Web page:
The art of transformation. Technology is becoming more deeply embedded and integrated into companies’ core functions and operating practices in addition to being a facilitating tool. However, it is not just about what technology you utilize, but also how you leverage it to transform and evolve your business. It is not just about the data you gather – big or small – but what you do with it.
Are you surfacing the intelligence of your talent? How much are you involving your extended corporate community in your product or service beta-test iterations? New and existing platforms and applications are allowing businesses to transform by exposing and better understanding their core expertise, exploring alternative or additional business models, and connecting more closely with familiar and invested audience groups.
For almost 30 years, IDEO has been a pioneer of human-centered design—putting people at the center of our work. They are clearly well-positioned for the future of work where the talent agenda is rising to the top of companies’ priority lists. IDEO U, IDEO’s recent venture, packages aspects of their unique content as course material. Leveraging technology, IDEO U extends IDEO’s reach beyond their core business through the creation of an online school where anyone can unlock their creative potential through design thinking and creative leadership.
In talking to Suzanne Gibbs Howard, IDEO Partner, Dean, and catalyst of IDEO U, I discovered why they had launched and how they had approached this opportunity. Howard also explained how she and her team utilize different means and media to identify and capture relevant internal thought leadership and pioneering ideas within their organization, to develop, test and refine new advanced-level courses.
Wade: What was the genesis for IDEO U?
Howard: As the challenges in our world get more complex, the idea of lone innovators being able to lead change is breaking down more than ever. Collaboration is a necessity to tackle the fast pace of disruption and change. We sensed a hunger for solutions to tackle these business challenges. At the same time, open sourcing is a customary way of working at IDEO – working alongside clients, learning by doing and sharing. A significant portion of our consulting work has been to develop more innovative cultures within client organizations. Furthermore, we all have education in our DNA – we started with workshops, and teaching our approach through tool kits. Creating an online course was a natural extension.
Wade: What trends were you seeing that catalyzed the launch of a consumer-facing service after almost 30 years of focus on enterprises?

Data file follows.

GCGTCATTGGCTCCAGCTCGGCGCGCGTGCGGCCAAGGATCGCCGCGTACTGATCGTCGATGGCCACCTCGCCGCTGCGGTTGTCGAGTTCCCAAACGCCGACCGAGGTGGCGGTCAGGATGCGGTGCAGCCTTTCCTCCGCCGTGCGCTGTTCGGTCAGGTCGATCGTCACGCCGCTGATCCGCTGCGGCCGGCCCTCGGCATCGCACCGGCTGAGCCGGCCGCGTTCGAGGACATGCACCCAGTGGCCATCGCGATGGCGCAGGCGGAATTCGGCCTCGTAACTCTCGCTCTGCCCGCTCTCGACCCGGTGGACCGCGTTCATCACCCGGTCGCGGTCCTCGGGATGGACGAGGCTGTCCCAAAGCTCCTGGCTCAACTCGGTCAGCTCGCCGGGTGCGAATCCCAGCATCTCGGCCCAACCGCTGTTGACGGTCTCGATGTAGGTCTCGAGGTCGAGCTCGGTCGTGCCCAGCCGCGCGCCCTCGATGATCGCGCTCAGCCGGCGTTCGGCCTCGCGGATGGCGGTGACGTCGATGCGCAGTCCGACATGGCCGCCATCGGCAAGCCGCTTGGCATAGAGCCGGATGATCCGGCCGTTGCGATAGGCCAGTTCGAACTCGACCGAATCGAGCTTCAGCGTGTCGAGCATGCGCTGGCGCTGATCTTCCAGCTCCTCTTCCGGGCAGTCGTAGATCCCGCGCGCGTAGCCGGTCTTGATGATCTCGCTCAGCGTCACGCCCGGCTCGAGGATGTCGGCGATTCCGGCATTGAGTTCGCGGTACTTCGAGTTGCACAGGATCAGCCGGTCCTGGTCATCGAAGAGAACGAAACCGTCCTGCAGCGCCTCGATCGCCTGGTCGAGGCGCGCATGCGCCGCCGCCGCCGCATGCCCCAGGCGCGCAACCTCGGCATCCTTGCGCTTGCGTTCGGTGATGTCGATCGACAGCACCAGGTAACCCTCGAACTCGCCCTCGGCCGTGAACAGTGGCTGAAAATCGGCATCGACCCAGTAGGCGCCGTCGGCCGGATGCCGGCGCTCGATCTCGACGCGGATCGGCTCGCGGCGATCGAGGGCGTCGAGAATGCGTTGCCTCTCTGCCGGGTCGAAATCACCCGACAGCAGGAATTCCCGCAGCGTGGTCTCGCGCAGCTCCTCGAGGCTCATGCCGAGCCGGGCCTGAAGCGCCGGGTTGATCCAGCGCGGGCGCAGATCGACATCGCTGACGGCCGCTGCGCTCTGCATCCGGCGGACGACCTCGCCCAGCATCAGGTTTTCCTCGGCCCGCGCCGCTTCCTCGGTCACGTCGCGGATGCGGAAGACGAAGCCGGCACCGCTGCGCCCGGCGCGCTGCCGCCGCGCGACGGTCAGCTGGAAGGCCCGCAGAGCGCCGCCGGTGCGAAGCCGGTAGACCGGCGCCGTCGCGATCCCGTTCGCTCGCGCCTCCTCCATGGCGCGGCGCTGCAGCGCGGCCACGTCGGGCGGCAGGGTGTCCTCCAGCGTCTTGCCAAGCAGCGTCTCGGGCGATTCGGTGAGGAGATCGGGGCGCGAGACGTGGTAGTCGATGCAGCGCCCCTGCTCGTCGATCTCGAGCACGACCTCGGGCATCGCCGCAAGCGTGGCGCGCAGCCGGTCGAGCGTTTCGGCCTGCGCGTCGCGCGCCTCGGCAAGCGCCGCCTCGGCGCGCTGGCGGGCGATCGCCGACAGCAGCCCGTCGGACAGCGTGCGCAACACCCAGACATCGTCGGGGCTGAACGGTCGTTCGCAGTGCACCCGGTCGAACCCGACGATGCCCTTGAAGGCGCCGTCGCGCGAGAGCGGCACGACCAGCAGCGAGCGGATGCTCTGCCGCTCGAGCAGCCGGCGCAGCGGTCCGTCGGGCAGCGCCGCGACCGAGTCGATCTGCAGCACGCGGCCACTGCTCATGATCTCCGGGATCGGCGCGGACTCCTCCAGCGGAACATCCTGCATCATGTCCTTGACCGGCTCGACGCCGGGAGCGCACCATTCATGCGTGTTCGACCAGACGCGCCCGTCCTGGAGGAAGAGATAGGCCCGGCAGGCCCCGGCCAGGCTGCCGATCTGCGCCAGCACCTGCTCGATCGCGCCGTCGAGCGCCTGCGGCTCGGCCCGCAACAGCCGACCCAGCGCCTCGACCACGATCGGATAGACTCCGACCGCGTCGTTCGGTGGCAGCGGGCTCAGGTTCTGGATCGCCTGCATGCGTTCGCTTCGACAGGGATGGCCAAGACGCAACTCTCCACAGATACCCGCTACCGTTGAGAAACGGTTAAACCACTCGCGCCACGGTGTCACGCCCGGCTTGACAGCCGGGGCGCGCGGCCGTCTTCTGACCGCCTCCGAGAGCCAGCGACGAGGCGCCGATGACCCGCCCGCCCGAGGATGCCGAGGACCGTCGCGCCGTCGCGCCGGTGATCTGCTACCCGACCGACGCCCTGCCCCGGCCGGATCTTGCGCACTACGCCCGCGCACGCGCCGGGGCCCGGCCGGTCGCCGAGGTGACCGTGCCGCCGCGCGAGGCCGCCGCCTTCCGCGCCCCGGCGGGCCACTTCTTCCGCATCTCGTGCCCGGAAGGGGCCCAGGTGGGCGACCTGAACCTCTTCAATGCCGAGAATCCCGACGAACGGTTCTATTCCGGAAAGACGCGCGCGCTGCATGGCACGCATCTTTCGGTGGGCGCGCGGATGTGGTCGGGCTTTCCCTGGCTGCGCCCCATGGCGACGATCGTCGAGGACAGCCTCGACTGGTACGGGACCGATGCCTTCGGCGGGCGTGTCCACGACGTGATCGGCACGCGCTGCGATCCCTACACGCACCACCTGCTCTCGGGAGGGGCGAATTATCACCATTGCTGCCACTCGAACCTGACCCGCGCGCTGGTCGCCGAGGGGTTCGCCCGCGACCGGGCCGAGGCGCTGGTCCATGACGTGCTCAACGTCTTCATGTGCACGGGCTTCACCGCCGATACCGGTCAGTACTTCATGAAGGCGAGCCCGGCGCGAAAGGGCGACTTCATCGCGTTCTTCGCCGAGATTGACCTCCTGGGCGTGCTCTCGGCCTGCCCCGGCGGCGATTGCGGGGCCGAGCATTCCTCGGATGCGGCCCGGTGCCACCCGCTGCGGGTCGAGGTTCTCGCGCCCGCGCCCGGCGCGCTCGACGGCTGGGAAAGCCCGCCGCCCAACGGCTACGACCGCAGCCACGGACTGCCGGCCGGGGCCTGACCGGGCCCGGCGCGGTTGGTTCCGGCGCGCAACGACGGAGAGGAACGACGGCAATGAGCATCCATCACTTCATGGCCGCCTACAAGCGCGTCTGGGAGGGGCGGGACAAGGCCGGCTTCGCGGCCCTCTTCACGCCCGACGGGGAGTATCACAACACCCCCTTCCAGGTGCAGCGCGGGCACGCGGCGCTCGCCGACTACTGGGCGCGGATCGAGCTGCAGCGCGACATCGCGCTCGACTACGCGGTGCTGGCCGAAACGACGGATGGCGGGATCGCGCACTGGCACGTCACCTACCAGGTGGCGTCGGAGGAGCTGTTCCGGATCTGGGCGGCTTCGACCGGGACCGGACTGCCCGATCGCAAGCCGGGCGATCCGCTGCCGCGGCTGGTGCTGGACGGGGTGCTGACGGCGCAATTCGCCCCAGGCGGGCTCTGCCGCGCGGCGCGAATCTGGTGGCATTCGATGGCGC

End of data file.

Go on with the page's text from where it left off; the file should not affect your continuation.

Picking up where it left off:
Howard: Many companies are getting comfortable with the basics of design thinking. Now, more diverse companies – domestically and internationally – want to understand and benefit from more creative problem solving mindsets. Meanwhile, those already practicing design thinking were asking for more advanced approaches. In addition, we saw movement in enterprise practices of learning and development from workshop-orientation towards online interaction and delivery. So, we started by creating a course comprised of the basic building blocks of our methodologies with best-in-class training, such as “Insights for Innovation.” Then we designed more advanced courses like “Leading for Creativity.”
Wade: What do you see as being some of the key benefits of IDEO U’s online distribution?
Howard: While workshops are a powerful forum for learning, the online medium has compelling benefits for our specific content. Apart from being able to reach a vast new audience, we have noted that habits can change further with practice over time. Since the online course extends over a period of 4-5 weeks, participants have the ability to try out what they have learned and then return to share what happened and reflect on it. This cycle of “see, try, share, and reflect” has great effect, allowing people to realize dramatic progress and we have many great success stories.
Wade: How do you source and develop courses, identify relevant content from across the 600+ people working at IDEO around the world?
Howard: For the first two courses, we had an enormous amount of existing content. For the more advanced courses, my team and I “listen” and “harvest.” We listen internally across the organization with a heightened sensitivity – we read e-mail strings, monitor Slack, attend online meetings and forums, and watch pulse points. We might visit a particular meeting about a passion project to listen and observe if it seems relevant. We spot knowledge patterns and distill for possible topic options.
Wade: How do you confirm the relevance of the course and its content?
Howard: In parallel, we listen to our clients’ requests. Where we find dominant themes and matches, we anticipate possible course content. We hone in and identify specific thought leaders and gather content to develop course material. This is then beta tested for topic and content interest on our website. We reach out to our learner community – including prior course participants – and host conversations and webinars. We respond to the circular economy, iterating our course content with those who are part of the external IDEO network, noticing when people are excited and inspired.
Admittedly, Howard is inspiring to listen to, and IDEO is at the leading edge of innovation. However, technology affords all companies new possibilities to transform, using data scientifically and artfully to create new strategic vision.
Are you listening to and harvesting your company’s core intelligence to optimize and evolve your business? How are you using technology to drive, as well as serve and support, new opportunities?